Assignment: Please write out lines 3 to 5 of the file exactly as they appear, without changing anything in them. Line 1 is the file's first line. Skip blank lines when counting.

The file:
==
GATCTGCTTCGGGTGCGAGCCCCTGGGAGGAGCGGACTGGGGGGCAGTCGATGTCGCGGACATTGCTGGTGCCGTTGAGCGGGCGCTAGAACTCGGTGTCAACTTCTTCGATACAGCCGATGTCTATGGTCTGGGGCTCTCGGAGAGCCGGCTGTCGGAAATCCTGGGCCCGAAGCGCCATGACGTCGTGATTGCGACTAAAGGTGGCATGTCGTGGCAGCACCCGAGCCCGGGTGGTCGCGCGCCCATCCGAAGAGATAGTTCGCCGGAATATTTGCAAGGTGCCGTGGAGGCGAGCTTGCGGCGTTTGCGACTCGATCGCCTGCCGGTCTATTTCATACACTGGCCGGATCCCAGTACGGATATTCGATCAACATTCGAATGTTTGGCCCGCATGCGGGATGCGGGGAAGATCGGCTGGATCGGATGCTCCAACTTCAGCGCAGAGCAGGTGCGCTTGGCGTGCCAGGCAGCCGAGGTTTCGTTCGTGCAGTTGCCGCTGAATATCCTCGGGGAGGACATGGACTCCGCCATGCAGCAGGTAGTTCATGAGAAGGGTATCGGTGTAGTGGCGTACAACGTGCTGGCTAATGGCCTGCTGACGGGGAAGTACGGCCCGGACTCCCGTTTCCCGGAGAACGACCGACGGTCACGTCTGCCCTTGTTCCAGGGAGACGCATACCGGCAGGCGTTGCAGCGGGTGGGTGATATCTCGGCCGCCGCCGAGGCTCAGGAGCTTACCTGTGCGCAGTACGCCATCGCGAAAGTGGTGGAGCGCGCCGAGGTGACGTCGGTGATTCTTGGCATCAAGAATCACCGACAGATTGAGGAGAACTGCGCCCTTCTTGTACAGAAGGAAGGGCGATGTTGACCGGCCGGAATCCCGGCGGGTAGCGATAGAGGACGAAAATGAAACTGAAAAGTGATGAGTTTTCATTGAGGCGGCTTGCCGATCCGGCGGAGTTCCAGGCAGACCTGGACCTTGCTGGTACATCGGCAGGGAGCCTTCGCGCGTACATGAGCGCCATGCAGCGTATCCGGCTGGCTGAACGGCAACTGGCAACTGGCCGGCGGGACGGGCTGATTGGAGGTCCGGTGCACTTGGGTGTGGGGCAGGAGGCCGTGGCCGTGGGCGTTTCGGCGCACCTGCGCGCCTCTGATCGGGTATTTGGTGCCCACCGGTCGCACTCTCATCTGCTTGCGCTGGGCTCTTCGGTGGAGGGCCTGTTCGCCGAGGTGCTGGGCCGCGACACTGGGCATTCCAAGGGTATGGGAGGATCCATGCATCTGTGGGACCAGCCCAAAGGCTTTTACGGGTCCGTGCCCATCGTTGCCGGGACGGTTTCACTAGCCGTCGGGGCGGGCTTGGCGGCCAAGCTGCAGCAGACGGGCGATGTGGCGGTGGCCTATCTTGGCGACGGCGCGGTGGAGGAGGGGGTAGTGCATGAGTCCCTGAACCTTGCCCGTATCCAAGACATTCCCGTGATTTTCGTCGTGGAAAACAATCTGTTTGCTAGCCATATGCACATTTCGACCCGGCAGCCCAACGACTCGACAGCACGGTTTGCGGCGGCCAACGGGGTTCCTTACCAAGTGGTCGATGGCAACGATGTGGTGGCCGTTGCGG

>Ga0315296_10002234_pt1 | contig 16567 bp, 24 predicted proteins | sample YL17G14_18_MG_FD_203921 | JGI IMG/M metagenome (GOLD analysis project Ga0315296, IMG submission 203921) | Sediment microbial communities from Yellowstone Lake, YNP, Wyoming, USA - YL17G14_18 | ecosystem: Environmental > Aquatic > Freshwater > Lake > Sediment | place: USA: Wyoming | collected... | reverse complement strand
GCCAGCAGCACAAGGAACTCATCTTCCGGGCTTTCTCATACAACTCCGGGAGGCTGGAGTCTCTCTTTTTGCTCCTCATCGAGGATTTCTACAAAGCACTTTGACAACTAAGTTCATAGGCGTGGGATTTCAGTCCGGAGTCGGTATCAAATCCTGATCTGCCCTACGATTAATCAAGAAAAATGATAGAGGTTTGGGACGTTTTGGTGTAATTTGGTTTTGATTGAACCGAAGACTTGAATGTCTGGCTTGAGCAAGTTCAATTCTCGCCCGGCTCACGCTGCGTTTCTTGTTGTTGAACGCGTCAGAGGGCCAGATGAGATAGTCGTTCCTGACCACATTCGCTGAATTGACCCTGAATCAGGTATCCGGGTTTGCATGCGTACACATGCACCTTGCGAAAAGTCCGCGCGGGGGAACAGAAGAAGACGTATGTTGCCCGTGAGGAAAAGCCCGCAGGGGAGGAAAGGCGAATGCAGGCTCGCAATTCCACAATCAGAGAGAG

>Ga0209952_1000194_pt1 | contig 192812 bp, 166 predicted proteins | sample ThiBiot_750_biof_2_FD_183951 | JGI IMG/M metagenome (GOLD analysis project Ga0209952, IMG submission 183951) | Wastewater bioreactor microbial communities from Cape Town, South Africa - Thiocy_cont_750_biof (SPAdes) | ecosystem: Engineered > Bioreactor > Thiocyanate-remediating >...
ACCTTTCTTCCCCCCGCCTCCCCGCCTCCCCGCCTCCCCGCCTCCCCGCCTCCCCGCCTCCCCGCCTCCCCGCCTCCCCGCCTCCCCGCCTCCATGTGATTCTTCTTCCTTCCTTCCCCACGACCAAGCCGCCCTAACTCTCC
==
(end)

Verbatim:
GCCAGCAGCACAAGGAACTCATCTTCCGGGCTTTCTCATACAACTCCGGGAGGCTGGAGTCTCTCTTTTTGCTCCTCATCGAGGATTTCTACAAAGCACTTTGACAACTAAGTTCATAGGCGTGGGATTTCAGTCCGGAGTCGGTATCAAATCCTGATCTGCCCTACGATTAATCAAGAAAAATGATAGAGGTTTGGGACGTTTTGGTGTAATTTGGTTTTGATTGAACCGAAGACTTGAATGTCTGGCTTGAGCAAGTTCAATTCTCGCCCGGCTCACGCTGCGTTTCTTGTTGTTGAACGCGTCAGAGGGCCAGATGAGATAGTCGTTCCTGACCACATTCGCTGAATTGACCCTGAATCAGGTATCCGGGTTTGCATGCGTACACATGCACCTTGCGAAAAGTCCGCGCGGGGGAACAGAAGAAGACGTATGTTGCCCGTGAGGAAAAGCCCGCAGGGGAGGAAAGGCGAATGCAGGCTCGCAATTCCACAATCAGAGAGAG

>Ga0209952_1000194_pt1 | contig 192812 bp, 166 predicted proteins | sample ThiBiot_750_biof_2_FD_183951 | JGI IMG/M metagenome (GOLD analysis project Ga0209952, IMG submission 183951) | Wastewater bioreactor microbial communities from Cape Town, South Africa - Thiocy_cont_750_biof (SPAdes) | ecosystem: Engineered > Bioreactor > Thiocyanate-remediating >...
ACCTTTCTTCCCCCCGCCTCCCCGCCTCCCCGCCTCCCCGCCTCCCCGCCTCCCCGCCTCCCCGCCTCCCCGCCTCCCCGCCTCCCCGCCTCCATGTGATTCTTCTTCCTTCCTTCCCCACGACCAAGCCGCCCTAACTCTCC